Doctors, patients angered by Keytruda funding decision

Doctors, patients angered by Keytruda funding decision

Doctors and skin cancer patients are appalled melanoma drug pembrolizumab won't be funded in New Zealand.

Pharmac says there's not enough evidence to show it works, but oncologists say there's nothing else.

Jeff Paterson's face bears the scars of a six-year battle with melanoma.

To give him a fighting chance his oncologists want to put him on pembrolizumab, also known as Keytruda.

But Pharmac has declined funding for it.

"[It's] disappointing because they used the word low priority and I think it's a very high priority," Mr Paterson says. "Which is terrible to think [and it's] appalling really."

Oncologists disagree with Pharmac's decision, which says there's not enough evidence to show it works.

"The data on pembrolizumab is relatively early but it's very compelling, and it's an area where there are no other effective treatment options available," says oncologist Dr Chris Jackson.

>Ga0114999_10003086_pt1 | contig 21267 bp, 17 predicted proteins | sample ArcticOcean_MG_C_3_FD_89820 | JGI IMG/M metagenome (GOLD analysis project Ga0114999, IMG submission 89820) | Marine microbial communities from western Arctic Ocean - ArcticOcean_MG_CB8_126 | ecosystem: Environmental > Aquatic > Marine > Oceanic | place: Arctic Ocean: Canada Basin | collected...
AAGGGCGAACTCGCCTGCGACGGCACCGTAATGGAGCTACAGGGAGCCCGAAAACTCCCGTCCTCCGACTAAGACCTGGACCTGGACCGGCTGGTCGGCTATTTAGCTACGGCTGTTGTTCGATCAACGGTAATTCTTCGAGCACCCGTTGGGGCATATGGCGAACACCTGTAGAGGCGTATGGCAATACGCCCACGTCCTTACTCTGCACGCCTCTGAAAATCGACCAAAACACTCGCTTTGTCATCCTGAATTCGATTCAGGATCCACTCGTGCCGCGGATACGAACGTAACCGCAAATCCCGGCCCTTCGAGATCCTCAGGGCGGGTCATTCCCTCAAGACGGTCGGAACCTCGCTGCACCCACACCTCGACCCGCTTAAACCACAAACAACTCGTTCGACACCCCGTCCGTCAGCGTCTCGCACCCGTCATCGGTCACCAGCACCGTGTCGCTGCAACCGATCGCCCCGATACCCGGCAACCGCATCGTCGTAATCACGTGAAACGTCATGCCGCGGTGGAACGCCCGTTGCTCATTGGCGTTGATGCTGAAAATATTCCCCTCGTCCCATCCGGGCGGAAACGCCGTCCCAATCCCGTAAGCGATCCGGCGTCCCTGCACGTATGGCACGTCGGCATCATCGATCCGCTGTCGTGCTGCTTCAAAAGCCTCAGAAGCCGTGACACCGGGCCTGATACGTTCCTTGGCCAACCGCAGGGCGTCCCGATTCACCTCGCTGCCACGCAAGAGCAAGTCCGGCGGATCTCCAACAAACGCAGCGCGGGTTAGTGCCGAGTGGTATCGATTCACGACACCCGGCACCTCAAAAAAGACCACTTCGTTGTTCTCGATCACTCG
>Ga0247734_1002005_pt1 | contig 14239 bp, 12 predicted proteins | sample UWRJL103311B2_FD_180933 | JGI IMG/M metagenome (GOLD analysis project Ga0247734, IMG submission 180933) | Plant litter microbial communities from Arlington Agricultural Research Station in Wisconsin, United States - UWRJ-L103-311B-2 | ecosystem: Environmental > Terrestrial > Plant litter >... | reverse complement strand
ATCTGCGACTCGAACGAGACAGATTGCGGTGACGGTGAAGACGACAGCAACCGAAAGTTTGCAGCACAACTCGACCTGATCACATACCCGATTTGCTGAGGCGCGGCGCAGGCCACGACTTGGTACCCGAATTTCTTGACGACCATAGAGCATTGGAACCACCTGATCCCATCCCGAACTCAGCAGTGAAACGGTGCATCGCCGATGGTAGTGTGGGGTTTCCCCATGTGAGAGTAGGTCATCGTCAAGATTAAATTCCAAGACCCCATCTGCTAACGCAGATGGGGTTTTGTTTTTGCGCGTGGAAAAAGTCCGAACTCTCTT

Patients in New Zealand are forced to fund for themselves, despite the evidence being enough to convince Australia and the UK to stump up the cash.

At around $10,000 per patient every three weeks, Pharmac says it's not value for money.

So is the price just too high? Pharmaceutical company Merck Sharp & Dohme doesn't think so.

"We think it's a price that reflects the value of the drug but we're keen to negotiate to get it over the line as quickly as possible," director Paul Smith says.

Pharmac is leaving the door open, saying it will see if the issues can be resolved by getting more evidence or getting a better price.  But it could be the wait of a lifetime for patients.

"Time is of the essence and time is something I don't have at the moment, and a lot of other people don't have as well," Mr Paterson says.

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